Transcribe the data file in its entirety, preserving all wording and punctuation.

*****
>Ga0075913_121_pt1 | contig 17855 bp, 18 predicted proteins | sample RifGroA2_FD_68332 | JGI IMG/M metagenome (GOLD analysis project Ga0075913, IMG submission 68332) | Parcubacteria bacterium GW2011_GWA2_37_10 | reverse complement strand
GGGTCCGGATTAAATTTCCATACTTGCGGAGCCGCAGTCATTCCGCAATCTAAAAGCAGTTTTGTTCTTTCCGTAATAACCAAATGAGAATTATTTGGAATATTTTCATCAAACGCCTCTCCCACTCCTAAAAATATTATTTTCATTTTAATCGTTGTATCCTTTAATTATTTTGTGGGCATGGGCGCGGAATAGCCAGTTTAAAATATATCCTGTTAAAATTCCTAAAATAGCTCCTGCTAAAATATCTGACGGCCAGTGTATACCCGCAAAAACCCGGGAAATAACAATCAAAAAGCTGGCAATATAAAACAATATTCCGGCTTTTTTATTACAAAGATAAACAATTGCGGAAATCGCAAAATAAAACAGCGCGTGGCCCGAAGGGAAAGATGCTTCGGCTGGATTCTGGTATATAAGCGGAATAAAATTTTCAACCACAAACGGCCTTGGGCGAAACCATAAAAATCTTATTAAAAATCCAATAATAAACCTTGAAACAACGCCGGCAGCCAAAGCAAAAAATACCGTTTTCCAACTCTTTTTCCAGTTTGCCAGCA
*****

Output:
>Ga0075913_121_pt1 | contig 17855 bp, 18 predicted proteins | sample RifGroA2_FD_68332 | JGI IMG/M metagenome (GOLD analysis project Ga0075913, IMG submission 68332) | Parcubacteria bacterium GW2011_GWA2_37_10 | reverse complement strand
GGGTCCGGATTAAATTTCCATACTTGCGGAGCCGCAGTCATTCCGCAATCTAAAAGCAGTTTTGTTCTTTCCGTAATAACCAAATGAGAATTATTTGGAATATTTTCATCAAACGCCTCTCCCACTCCTAAAAATATTATTTTCATTTTAATCGTTGTATCCTTTAATTATTTTGTGGGCATGGGCGCGGAATAGCCAGTTTAAAATATATCCTGTTAAAATTCCTAAAATAGCTCCTGCTAAAATATCTGACGGCCAGTGTATACCCGCAAAAACCCGGGAAATAACAATCAAAAAGCTGGCAATATAAAACAATATTCCGGCTTTTTTATTACAAAGATAAACAATTGCGGAAATCGCAAAATAAAACAGCGCGTGGCCCGAAGGGAAAGATGCTTCGGCTGGATTCTGGTATATAAGCGGAATAAAATTTTCAACCACAAACGGCCTTGGGCGAAACCATAAAAATCTTATTAAAAATCCAATAATAAACCTTGAAACAACGCCGGCAGCCAAAGCAAAAAATACCGTTTTCCAACTCTTTTTCCAGTTTGCCAGCA